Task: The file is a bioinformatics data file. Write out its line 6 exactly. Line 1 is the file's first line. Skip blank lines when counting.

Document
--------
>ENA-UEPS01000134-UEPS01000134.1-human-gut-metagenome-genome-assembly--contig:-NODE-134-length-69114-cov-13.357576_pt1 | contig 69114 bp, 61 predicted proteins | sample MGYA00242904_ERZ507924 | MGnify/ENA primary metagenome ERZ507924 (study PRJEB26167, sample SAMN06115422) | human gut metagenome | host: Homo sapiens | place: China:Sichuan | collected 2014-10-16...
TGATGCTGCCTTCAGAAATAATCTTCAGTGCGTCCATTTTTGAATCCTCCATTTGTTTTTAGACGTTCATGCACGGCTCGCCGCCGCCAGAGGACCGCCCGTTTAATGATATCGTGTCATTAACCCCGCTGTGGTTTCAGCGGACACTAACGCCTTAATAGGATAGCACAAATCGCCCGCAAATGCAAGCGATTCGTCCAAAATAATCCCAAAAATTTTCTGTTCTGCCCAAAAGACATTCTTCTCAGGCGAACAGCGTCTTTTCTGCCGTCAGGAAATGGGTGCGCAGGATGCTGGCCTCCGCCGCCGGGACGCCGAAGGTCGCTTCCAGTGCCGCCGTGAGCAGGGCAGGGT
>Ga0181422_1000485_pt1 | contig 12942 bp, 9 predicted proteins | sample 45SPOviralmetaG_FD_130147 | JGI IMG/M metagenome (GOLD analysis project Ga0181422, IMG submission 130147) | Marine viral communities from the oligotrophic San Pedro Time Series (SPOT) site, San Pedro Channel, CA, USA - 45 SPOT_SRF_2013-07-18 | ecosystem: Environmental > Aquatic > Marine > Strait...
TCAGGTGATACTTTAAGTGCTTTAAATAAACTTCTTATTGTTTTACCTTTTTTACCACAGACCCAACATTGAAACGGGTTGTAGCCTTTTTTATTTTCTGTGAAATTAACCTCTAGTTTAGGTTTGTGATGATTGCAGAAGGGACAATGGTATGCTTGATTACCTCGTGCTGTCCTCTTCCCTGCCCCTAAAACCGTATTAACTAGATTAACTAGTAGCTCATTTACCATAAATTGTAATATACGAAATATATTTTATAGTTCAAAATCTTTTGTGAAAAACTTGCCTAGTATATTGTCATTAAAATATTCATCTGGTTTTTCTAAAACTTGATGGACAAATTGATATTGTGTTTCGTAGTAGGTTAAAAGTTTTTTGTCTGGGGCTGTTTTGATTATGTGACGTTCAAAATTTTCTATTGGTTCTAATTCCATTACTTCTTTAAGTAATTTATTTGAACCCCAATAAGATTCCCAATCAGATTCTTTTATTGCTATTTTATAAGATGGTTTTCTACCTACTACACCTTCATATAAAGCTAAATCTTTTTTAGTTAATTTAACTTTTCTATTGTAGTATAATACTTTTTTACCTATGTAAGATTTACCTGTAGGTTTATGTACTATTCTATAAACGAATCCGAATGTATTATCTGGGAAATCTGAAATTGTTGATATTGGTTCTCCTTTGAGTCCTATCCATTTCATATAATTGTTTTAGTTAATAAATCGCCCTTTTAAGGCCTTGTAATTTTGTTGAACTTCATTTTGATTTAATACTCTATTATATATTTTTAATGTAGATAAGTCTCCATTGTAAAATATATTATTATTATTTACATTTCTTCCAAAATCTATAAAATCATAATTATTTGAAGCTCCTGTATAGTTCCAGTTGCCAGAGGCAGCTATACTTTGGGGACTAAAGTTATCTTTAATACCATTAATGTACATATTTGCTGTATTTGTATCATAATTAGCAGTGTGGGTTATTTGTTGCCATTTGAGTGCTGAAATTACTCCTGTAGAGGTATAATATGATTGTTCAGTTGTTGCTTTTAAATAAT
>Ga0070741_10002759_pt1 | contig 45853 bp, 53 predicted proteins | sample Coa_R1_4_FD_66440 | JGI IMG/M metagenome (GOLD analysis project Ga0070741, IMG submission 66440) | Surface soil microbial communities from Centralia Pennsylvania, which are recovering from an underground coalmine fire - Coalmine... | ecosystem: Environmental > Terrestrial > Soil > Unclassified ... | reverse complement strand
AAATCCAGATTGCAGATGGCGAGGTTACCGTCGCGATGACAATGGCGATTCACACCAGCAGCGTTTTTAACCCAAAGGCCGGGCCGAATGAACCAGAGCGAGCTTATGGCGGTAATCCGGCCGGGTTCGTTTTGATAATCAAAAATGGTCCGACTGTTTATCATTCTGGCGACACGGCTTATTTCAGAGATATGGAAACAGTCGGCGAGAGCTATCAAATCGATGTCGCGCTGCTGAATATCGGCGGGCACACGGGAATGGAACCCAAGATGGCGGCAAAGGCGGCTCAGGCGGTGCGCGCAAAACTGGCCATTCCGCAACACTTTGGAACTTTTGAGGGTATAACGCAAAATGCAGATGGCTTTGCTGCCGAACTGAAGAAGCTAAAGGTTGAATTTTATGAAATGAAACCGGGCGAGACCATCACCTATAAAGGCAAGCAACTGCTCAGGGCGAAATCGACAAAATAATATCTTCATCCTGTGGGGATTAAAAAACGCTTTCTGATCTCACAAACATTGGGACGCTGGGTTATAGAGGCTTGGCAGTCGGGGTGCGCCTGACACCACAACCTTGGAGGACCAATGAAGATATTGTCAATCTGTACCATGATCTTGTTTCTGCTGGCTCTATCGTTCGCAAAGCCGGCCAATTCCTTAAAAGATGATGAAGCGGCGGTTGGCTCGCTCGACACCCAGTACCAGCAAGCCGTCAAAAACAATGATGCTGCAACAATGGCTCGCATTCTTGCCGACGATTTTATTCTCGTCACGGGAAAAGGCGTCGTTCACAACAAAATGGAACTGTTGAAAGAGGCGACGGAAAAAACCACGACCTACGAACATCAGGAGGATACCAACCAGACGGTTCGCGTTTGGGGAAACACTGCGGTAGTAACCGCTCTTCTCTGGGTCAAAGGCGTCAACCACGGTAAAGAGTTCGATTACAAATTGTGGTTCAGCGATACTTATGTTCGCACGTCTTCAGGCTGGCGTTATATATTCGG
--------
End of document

AAATCCAGATTGCAGATGGCGAGGTTACCGTCGCGATGACAATGGCGATTCACACCAGCAGCGTTTTTAACCCAAAGGCCGGGCCGAATGAACCAGAGCGAGCTTATGGCGGTAATCCGGCCGGGTTCGTTTTGATAATCAAAAATGGTCCGACTGTTTATCATTCTGGCGACACGGCTTATTTCAGAGATATGGAAACAGTCGGCGAGAGCTATCAAATCGATGTCGCGCTGCTGAATATCGGCGGGCACACGGGAATGGAACCCAAGATGGCGGCAAAGGCGGCTCAGGCGGTGCGCGCAAAACTGGCCATTCCGCAACACTTTGGAACTTTTGAGGGTATAACGCAAAATGCAGATGGCTTTGCTGCCGAACTGAAGAAGCTAAAGGTTGAATTTTATGAAATGAAACCGGGCGAGACCATCACCTATAAAGGCAAGCAACTGCTCAGGGCGAAATCGACAAAATAATATCTTCATCCTGTGGGGATTAAAAAACGCTTTCTGATCTCACAAACATTGGGACGCTGGGTTATAGAGGCTTGGCAGTCGGGGTGCGCCTGACACCACAACCTTGGAGGACCAATGAAGATATTGTCAATCTGTACCATGATCTTGTTTCTGCTGGCTCTATCGTTCGCAAAGCCGGCCAATTCCTTAAAAGATGATGAAGCGGCGGTTGGCTCGCTCGACACCCAGTACCAGCAAGCCGTCAAAAACAATGATGCTGCAACAATGGCTCGCATTCTTGCCGACGATTTTATTCTCGTCACGGGAAAAGGCGTCGTTCACAACAAAATGGAACTGTTGAAAGAGGCGACGGAAAAAACCACGACCTACGAACATCAGGAGGATACCAACCAGACGGTTCGCGTTTGGGGAAACACTGCGGTAGTAACCGCTCTTCTCTGGGTCAAAGGCGTCAACCACGGTAAAGAGTTCGATTACAAATTGTGGTTCAGCGATACTTATGTTCGCACGTCTTCAGGCTGGCGTTATATATTCGG